By Renée Friedman, PhD
The week in summary:
Welcome to Macro Insights #7. Over the past week we’ve seen US treasuries fall then rally as the higher than expected US CPI at 6.2%, above the expected 5.8% and the highest since 1990, led to US stock markets closing lower after 19 weeks of highs. Nonfarm payrolls increased by 531,000 after large upward revisions to the prior two months. The unemployment rate fell to 4.6%, while the labor-force participation rate was unchanged. The rise in employment, the fall in unemployment, and the rate of CPI growth have all spooked some market pundits to think that the Fed will have to speed up its taper and even begin to think about a rate rise as early as June 2022. The dollar gained against the Euro and the GBP. Concerns about the stickiness of inflation in the US are likely to rise, especially as fiscal expenditures start to rise again with the passing of the $1.2 trillion Infrastructure bill last Friday which also saw oil and base metal prices rise on the prospect of increasing demand. Global stock indices were largely down (with the notable exception of the Hang Seng) fueled by fears over the rising inflation risk and the impact this will have on companies moving forward and how soaring oil prices will affect margins. Gold was at its highest level since June and Bitcoin also regained lost ground to hover near the $65,000 mark.
In the UK Bank of England governor Andrew Bailey had to defend the 3 November decision not to raise rates after he, and several other members of the FOMC, had intimated that a rate rise was on the cards in November with further tightening ahead. However UK output grew 1.3% in Q3, less than the 1.5 % forecast by the Bank of England, due to downward revisions to August and July estimates. Output was still 2.1 % below its pre-pandemic levels, a larger gap than any other G7 country. The GBP has fallen to its lowest against the USD since December 2020.
Things to look out for this coming week:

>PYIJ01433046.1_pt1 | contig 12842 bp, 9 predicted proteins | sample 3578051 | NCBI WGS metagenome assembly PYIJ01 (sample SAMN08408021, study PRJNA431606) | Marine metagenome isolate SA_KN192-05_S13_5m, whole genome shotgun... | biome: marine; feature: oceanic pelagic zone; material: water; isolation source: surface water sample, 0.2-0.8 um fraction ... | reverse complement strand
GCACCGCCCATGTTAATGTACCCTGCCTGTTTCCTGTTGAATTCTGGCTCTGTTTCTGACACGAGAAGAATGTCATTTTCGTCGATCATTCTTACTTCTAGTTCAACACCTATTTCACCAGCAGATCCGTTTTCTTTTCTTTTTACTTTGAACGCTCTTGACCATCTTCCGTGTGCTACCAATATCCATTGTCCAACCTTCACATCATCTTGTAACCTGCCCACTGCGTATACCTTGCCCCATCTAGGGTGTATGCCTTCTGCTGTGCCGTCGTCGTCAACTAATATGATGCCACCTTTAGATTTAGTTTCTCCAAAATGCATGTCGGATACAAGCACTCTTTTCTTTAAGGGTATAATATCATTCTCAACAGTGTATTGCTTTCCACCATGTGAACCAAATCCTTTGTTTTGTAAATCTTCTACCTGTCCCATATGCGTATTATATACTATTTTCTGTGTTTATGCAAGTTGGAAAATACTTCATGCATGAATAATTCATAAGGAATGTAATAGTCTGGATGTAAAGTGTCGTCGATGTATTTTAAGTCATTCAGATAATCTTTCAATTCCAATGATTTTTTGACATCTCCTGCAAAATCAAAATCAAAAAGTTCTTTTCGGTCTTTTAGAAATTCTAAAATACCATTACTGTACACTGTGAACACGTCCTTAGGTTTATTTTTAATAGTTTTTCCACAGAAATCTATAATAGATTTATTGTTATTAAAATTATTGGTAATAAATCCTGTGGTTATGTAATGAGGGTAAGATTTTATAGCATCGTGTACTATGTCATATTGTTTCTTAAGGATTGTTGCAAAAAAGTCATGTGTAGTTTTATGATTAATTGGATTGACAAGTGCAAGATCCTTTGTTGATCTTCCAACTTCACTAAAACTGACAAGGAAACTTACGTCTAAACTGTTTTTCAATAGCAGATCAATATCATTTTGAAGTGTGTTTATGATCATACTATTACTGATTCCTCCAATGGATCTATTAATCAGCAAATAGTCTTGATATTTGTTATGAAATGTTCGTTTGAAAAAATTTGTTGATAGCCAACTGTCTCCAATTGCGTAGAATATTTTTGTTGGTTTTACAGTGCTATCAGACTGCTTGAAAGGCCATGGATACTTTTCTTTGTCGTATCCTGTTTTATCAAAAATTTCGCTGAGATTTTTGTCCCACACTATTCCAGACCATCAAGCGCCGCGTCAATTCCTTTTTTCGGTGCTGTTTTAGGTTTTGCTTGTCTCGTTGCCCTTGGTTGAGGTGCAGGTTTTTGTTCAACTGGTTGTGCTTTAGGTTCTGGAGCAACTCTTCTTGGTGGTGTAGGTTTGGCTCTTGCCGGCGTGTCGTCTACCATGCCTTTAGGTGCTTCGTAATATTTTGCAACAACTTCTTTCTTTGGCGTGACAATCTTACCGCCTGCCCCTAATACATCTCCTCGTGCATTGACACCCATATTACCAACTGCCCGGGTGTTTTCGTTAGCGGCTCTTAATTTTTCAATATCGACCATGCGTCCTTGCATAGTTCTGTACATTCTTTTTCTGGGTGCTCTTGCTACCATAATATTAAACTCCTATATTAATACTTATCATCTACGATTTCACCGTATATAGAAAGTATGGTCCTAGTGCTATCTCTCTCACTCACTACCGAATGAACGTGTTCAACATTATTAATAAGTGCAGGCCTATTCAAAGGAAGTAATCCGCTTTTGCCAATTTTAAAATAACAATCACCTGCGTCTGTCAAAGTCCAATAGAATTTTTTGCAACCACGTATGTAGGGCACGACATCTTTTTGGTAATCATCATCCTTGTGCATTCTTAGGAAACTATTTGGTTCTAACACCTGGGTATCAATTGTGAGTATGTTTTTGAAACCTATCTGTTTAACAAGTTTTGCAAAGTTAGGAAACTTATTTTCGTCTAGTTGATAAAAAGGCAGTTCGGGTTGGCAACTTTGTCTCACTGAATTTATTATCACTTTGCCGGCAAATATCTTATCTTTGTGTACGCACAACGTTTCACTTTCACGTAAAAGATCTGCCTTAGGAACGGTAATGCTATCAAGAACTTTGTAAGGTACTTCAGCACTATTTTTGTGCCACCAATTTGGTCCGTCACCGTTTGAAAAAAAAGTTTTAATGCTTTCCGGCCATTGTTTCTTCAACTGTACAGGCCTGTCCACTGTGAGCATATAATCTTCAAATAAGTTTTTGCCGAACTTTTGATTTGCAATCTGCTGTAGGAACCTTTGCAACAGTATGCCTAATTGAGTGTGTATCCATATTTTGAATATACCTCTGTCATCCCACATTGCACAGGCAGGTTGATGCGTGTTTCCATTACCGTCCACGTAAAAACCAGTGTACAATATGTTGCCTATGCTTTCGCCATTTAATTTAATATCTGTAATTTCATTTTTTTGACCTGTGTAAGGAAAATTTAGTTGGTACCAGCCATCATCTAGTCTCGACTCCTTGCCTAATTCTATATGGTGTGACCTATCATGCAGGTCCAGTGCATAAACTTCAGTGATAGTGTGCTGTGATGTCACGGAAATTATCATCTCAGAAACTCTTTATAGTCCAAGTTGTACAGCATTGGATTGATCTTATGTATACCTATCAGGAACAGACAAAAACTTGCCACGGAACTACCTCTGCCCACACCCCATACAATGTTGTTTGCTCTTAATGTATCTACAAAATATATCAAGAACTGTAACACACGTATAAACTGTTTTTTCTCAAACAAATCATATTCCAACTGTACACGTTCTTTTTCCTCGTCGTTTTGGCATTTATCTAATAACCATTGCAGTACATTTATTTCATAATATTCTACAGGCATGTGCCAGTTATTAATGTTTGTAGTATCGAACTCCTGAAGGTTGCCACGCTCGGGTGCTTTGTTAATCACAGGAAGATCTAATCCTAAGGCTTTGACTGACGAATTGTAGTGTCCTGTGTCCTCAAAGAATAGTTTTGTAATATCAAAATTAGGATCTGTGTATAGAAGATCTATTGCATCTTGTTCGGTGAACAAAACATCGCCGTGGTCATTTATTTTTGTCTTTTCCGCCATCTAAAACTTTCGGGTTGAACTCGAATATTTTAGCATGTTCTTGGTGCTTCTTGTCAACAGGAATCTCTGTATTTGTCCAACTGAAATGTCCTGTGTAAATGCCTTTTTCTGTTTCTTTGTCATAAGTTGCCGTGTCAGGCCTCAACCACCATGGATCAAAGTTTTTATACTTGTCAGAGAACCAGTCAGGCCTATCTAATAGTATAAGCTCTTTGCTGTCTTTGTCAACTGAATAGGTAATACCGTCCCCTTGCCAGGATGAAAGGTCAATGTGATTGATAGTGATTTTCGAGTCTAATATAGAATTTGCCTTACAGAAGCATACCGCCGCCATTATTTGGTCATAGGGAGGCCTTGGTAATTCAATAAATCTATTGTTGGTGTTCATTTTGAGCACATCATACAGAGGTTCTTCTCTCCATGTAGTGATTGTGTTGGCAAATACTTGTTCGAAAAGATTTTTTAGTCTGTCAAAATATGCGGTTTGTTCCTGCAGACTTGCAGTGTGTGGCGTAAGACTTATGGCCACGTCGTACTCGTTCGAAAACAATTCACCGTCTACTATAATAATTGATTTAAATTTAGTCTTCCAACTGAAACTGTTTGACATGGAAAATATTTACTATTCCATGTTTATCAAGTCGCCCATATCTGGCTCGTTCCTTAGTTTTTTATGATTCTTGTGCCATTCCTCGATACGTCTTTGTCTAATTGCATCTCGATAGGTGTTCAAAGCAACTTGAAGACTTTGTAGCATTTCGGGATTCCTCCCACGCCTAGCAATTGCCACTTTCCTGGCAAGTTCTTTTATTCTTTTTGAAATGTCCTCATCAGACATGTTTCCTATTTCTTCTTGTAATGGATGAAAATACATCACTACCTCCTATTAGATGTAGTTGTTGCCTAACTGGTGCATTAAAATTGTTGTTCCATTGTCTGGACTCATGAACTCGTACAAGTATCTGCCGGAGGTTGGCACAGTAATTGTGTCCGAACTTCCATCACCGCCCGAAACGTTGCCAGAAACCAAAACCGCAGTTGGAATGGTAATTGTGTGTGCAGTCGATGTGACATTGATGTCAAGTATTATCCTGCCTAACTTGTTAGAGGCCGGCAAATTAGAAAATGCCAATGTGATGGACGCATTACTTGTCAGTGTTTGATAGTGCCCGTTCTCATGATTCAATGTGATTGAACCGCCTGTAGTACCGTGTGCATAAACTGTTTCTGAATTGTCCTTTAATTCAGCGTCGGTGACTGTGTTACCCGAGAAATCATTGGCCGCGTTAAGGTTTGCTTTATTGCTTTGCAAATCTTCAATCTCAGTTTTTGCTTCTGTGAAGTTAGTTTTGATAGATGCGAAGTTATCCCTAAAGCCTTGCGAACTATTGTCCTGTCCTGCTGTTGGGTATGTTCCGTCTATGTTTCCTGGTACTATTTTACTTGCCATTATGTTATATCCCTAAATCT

- In Europe on Friday look out for industrial production data. On Sunday preliminary y/o/y 3Q GDP will be released. On Monday there will be data on the Eurozone’s trade balance. On Tuesday we will get Eurozone unemployment data with unemployment changes y/o/y and q/o/q. We will also get preliminary Q3 GDP q/o/q. On Thursday there will be CPI data.
- In the US on Friday we will have the Michigan Consumer Sentiment Index providing insight on how US consumers are feeling about inflation and the economy in general and also on Friday the Fed’s John Williams will be speaking. On Tuesday there will be capacity utilisation which indicates overall growth and demand in the U.S. economy. On Wednesday look out for the ever important retail sales numbers as consumer spending has a significant impact on GDP. We’ll also have building permits and housing starts data on Wednesday. On Thursday we have initial jobless claims and the Philadelphia Fed Manufacturing Survey.
- In the UK on Tuesday we’ll have the claimant count rate and claimant count change, average earnings and the ILO unemployment rate. Markets will be looking closely to see the impact the end of furlough has had on unemployment rates; no change or a falling rate will be a strong sign that the recovery is still on track and will put more pressure on the Bank of England to act in December so as to prevent any risk of inflation expectations starting to hit wages in a tightening labour market. On Wednesday we’ll see just where inflation is heading with the release of the consumer price index, the retail price index, and the producer price index.
Getting the foundations right